Harding recognizes something like this when he says that Zen advocates “worked with allies in the United States and elsewhere to present it as the answer to Westerner’s prayers. Meditation promised direct spiritual experience shorn, that means without Christianity’s increasingly unpalatable doctrines and institutional authority.”

Adam Minter, writing for Bloomberg Business Week, cites a Japanese historian who suggests that not only does Marie Kondo’s idea of minimalism as an ideal run into conflict with the actual experience of many Americans, this historian points out that it also conflicts with the experience of most Japanese people.

Minter writes, “Kondo is the most high-profile representative of a wave of Japanese minimalism gurus who have gained attention in the past decade. Yet, far from being a new phenomenon, many of ideas associated with the ‘Japanese art of de-cluttering,’ as Kondo calls it, date back to an early 20th century Japanese enthusiasm for the ‘scientific management’ methods of Frederick Winslow Taylor.”

But the ironic aspect of all that is that Frederick Winslow Taylor wasn’t Japanese, he was American. He actually was one of the primary theorists of the Industrial Revolution and the practice of efficiency. It became the very foundation of the American factory, producing all of those consumer objects that Marie Kondo wants us to get rid of. But of course, not to get rid of without saying thanks.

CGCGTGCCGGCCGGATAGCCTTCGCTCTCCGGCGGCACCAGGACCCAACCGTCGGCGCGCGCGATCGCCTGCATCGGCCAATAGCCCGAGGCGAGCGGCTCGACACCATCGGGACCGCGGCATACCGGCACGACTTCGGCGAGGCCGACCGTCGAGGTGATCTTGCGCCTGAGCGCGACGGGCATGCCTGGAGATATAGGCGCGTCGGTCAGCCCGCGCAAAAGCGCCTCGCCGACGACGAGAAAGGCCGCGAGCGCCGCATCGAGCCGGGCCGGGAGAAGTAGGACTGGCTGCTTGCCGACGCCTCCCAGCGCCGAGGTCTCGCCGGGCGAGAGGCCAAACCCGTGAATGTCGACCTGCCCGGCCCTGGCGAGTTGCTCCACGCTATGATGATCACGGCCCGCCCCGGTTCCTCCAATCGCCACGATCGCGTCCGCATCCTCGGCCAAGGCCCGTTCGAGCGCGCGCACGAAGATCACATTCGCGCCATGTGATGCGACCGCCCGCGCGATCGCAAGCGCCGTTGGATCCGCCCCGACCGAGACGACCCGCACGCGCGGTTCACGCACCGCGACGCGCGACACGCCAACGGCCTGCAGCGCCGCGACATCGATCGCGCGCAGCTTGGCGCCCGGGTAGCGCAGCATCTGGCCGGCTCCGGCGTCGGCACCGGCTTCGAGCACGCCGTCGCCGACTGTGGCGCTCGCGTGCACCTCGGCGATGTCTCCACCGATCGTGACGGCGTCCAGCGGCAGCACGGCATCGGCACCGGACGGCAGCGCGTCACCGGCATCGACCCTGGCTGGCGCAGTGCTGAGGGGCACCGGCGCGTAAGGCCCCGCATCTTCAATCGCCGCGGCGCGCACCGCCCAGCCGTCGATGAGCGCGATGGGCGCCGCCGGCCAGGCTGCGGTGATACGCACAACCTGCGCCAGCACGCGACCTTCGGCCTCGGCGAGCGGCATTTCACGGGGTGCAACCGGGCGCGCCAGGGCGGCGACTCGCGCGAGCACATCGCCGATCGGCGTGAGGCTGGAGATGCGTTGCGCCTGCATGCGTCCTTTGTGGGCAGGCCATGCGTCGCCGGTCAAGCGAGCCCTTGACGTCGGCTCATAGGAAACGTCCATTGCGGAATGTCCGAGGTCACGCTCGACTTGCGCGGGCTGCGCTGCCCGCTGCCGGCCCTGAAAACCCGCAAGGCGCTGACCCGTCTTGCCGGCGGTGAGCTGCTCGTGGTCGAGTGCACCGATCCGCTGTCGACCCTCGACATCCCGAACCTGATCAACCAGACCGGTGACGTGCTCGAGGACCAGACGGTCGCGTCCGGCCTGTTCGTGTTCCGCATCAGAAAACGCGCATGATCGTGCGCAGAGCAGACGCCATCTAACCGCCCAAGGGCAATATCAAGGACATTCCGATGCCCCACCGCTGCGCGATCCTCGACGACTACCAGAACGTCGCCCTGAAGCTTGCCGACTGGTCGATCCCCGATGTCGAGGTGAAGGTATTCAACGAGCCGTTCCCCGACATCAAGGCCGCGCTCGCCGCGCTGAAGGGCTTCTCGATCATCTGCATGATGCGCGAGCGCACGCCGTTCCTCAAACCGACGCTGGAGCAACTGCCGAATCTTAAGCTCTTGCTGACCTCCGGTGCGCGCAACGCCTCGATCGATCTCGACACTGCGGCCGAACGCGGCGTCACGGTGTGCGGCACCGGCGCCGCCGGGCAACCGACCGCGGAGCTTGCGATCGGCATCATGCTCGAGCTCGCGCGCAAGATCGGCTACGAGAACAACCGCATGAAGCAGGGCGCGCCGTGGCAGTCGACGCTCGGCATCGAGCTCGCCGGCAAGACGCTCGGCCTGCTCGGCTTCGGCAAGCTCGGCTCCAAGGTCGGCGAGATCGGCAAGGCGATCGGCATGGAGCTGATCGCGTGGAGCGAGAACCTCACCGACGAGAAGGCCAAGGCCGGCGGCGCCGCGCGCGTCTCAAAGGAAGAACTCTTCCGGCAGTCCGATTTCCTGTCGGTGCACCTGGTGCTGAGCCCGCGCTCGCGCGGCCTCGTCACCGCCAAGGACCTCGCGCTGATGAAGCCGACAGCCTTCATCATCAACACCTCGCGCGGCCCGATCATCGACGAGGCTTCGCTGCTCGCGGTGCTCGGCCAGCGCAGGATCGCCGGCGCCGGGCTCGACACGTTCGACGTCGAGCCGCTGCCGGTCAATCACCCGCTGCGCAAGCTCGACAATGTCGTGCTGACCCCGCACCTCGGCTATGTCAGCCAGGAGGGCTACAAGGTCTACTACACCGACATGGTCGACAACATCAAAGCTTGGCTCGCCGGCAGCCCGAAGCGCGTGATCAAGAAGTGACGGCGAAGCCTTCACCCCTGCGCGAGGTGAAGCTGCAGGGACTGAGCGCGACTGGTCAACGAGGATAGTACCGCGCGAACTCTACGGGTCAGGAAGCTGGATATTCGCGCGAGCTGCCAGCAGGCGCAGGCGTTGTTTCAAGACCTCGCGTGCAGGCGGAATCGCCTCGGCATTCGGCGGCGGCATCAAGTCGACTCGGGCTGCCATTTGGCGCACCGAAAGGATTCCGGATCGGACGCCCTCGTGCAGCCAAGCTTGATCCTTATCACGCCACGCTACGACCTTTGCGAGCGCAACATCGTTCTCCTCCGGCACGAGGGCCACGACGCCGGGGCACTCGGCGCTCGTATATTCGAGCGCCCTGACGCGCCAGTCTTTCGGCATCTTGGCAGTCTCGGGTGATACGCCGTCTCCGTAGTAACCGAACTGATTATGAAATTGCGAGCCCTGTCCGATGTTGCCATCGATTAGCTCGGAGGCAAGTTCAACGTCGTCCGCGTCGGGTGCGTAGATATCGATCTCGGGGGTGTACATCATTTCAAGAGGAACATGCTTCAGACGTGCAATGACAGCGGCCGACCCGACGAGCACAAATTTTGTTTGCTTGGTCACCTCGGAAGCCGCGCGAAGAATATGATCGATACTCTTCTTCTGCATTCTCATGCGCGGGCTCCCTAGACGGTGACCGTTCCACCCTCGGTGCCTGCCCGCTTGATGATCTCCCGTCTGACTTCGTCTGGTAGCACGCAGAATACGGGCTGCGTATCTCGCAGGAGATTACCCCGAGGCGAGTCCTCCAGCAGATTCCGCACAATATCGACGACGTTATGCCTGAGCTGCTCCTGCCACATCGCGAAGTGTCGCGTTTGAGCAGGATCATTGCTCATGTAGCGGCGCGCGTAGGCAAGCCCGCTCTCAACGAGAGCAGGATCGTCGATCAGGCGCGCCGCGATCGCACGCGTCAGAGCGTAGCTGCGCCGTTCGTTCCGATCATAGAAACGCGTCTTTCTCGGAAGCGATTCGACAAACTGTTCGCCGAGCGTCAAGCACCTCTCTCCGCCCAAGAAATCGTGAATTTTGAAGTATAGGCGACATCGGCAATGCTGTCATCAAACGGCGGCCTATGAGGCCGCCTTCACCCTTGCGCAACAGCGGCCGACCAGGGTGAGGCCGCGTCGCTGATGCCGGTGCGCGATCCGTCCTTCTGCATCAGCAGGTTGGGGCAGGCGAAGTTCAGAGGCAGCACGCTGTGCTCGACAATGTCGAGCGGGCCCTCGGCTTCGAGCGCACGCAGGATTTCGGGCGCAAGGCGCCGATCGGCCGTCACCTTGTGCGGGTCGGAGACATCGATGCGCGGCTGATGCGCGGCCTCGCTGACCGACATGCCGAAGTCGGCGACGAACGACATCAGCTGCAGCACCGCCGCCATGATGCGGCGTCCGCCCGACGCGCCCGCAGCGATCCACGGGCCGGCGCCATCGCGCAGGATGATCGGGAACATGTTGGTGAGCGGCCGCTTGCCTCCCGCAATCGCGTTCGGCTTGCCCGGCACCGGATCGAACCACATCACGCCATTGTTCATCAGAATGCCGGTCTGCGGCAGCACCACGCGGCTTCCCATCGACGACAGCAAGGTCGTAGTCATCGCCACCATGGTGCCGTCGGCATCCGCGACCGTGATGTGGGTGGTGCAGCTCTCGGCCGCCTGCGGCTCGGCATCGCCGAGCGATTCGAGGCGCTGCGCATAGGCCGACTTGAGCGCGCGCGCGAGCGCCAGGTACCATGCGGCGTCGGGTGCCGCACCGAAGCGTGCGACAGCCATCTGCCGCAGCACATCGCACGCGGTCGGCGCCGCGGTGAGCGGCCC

Historian Eiko Maruko Siniawer, quoted in the article by Minter, says, “She is peddling an aspiration in Japan as much as she is in the U.S. It’s not like Japanese homes actually look like that. In fact, they don’t. Which is why,” she says, “people in Japan, as in the United States, are buying her book.”

Speaking of books, by the way, and Marie Kondo, I have to point to a recent article that appeared in The Washington Post and I’ll simply admit it irritates me. Marie Kondo takes what she argues about the decluttering of American homes and says it needs to include books. She says that Americans need to get rid of the vast majority of the books in their homes and, you saw this coming, retain only those books that uniquely give us the spark of joy.

Now I’ll just say that that is a step too far. When Marie Kondo takes her “Kondoizing,” as The Wall Street Journal calls it, to books, well she doesn’t bring about a spark of joy in me.

On her program, Kondo said, “Take every single book into your hands and see if it sparks joy for you.” Well, some books might actually bring you a spark of joy, but some of the most important books you’ll ever read, well they don’t bring you joy, they make you think.

And furthermore, Christians understand that if you really do appreciate a book, then thank the author if you can, but don’t thank the book. The book, contrary to Shintoism, doesn’t have a spirit.

To be honest, I’m surrounded right now by endless piles of books and articles and printed material. Not every part of it brings me joy, but being surrounded by all these words really does bring me joy, of a sort.

But I’ll simply end by saying I won’t thank the books, but I will thank you for listening to The Briefing.

For more information, go to my website at AlbertMohler.com. You can follow me on Twitter by going to twitter.com/albertmohler. For information on the Southern Baptist Theological Seminary, go to sbts.edu. For information on Boyce College, just go to boycecollege.com.

I’ll meet you again tomorrow for The Briefing.

R. Albert Mohler, Jr.